It is University policy to provide equal employment opportunity to all its employees and applicants for employment regardless of their race, religion, color, national origin, ancestry, age, sex, sexual orientation, physical or mental disability, marital, military or veteran status, and to use as a basis for selection in employment only those characteristics which are demonstrably related to job performance or requirements. Where applicants for employment in one of the aforementioned categories are on that account not considered able to meet the bona fide qualifications for employment, the University officer with hiring authority may only act to disqualify them on such a basis with the approval of both the Vice President for Administration and Associate Treasurer and the University Counsel. This applies to the administration within each employment category of personnel actions such as recruitment, hiring, promotion, training, compensation, transfers, layoffs, returns from layoff, terminations, benefits, tuition assistance, education, and social and recreational programs. In addition, the University will make special efforts to recruit, employ, and advance in employment qualified members of minority groups, women, individuals with disabilities, special disabled veterans, and veterans of the Vietnam era.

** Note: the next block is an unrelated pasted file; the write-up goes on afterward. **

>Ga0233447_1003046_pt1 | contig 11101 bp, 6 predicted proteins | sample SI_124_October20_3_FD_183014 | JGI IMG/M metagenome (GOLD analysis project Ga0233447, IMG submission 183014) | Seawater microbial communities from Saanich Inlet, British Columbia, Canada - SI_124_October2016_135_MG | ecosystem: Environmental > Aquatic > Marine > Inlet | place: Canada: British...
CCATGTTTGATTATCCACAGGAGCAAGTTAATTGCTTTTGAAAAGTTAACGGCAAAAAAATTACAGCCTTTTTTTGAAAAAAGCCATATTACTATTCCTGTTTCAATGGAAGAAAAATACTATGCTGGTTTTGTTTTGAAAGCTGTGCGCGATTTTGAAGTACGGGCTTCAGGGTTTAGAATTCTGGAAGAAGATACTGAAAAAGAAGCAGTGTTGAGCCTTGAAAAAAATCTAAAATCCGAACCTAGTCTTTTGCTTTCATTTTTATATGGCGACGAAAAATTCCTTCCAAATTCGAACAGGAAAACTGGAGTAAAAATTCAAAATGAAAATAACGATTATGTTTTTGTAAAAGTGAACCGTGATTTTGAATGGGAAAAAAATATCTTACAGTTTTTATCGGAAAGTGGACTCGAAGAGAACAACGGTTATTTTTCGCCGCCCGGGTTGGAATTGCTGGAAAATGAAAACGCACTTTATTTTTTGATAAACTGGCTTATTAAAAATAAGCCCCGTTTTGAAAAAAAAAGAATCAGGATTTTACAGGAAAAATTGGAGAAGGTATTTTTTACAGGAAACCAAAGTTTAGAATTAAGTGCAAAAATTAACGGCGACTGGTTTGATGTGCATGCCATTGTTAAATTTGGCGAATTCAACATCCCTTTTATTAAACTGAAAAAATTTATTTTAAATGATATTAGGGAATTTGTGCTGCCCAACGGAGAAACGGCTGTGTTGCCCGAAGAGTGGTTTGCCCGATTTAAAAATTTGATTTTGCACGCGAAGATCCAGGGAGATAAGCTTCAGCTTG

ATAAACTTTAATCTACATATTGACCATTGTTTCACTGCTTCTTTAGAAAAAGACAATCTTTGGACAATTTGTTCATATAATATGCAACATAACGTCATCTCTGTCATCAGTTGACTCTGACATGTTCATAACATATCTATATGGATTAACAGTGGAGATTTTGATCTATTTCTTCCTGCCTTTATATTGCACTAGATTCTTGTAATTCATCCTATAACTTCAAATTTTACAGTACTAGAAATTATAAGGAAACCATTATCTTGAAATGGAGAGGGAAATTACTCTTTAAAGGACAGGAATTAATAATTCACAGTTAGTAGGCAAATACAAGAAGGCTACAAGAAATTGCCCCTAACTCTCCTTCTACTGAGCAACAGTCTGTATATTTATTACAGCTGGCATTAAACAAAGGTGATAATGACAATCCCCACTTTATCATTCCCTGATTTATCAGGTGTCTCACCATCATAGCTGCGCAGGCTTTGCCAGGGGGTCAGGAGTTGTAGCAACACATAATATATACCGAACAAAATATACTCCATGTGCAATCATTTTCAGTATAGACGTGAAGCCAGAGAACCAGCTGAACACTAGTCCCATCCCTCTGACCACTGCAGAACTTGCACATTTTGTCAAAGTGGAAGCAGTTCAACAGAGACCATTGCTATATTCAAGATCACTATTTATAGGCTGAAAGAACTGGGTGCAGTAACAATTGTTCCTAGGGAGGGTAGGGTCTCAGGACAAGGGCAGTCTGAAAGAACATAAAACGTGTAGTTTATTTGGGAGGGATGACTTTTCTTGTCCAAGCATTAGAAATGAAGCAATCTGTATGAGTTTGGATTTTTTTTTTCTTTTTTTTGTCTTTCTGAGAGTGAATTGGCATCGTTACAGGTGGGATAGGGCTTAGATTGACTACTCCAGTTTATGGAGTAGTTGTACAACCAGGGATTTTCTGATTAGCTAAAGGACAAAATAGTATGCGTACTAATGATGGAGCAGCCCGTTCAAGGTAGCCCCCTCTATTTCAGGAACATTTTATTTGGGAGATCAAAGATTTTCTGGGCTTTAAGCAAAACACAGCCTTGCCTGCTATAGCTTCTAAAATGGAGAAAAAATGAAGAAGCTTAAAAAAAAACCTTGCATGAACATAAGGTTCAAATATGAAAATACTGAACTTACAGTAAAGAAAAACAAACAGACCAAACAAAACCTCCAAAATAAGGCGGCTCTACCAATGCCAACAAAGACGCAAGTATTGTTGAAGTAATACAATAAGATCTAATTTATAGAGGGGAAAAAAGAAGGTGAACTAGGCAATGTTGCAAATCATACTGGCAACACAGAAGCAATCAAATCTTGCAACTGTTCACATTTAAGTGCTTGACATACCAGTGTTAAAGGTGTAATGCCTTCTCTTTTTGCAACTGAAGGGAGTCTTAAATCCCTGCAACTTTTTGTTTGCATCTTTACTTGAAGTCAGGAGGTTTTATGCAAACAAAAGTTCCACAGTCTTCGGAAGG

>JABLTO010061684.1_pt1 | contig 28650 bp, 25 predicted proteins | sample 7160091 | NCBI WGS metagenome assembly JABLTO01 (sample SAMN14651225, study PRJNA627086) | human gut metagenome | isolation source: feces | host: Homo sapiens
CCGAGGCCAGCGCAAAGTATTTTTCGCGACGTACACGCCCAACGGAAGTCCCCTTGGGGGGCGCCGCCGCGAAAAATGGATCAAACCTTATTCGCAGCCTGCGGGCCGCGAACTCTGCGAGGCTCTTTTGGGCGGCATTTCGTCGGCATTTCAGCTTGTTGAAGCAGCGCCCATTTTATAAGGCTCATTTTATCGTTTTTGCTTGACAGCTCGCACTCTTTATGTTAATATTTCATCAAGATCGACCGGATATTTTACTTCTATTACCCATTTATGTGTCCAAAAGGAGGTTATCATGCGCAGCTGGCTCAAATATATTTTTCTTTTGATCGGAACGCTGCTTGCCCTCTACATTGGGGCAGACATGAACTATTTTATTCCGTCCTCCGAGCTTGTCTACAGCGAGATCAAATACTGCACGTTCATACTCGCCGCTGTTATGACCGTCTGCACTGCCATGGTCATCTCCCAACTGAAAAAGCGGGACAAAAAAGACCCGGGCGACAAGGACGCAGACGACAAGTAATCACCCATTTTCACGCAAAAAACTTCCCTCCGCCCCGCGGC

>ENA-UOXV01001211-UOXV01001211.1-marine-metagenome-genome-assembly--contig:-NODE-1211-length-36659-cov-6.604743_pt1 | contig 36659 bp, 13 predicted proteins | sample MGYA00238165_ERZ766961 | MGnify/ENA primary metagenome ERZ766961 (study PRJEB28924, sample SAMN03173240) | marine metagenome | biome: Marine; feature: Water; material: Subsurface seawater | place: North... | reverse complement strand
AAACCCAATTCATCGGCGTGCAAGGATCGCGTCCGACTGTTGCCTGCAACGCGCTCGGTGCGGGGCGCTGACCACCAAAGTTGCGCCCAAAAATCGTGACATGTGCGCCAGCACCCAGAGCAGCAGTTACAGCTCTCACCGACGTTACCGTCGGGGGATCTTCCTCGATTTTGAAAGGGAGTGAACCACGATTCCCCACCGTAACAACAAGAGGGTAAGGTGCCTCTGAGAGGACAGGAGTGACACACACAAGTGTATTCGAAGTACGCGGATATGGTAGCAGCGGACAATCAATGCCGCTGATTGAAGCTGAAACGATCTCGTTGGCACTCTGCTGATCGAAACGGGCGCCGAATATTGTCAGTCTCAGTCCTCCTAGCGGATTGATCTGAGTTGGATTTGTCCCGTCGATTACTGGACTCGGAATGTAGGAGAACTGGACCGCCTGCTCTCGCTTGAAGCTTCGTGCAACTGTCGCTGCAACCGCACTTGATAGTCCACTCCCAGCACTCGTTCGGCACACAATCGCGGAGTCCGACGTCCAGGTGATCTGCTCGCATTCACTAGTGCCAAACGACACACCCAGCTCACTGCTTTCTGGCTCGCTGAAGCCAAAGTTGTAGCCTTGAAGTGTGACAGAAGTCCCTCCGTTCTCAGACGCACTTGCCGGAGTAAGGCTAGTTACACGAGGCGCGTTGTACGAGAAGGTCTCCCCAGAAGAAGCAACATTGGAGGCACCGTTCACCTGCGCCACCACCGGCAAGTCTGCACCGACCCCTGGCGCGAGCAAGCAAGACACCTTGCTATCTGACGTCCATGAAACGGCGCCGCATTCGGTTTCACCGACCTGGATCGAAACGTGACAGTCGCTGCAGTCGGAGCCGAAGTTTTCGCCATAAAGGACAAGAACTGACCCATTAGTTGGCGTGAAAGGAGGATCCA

It is University policy that contractors and subcontractors performing work or rendering services to the University observe a policy of nondiscrimination and affirmative action in all personnel matters. Further, it is University policy that the maximum practicable opportunity to participate in the performance of University contracts and subcontracts be provided to minority business enterprises.
Approved November 1972, Board of Governors
Revised January 1974, Board of Governors
Revised September 1974, Board of Governors
Revised January 1978, Board of Governors
Revised November 1981, Board of Governors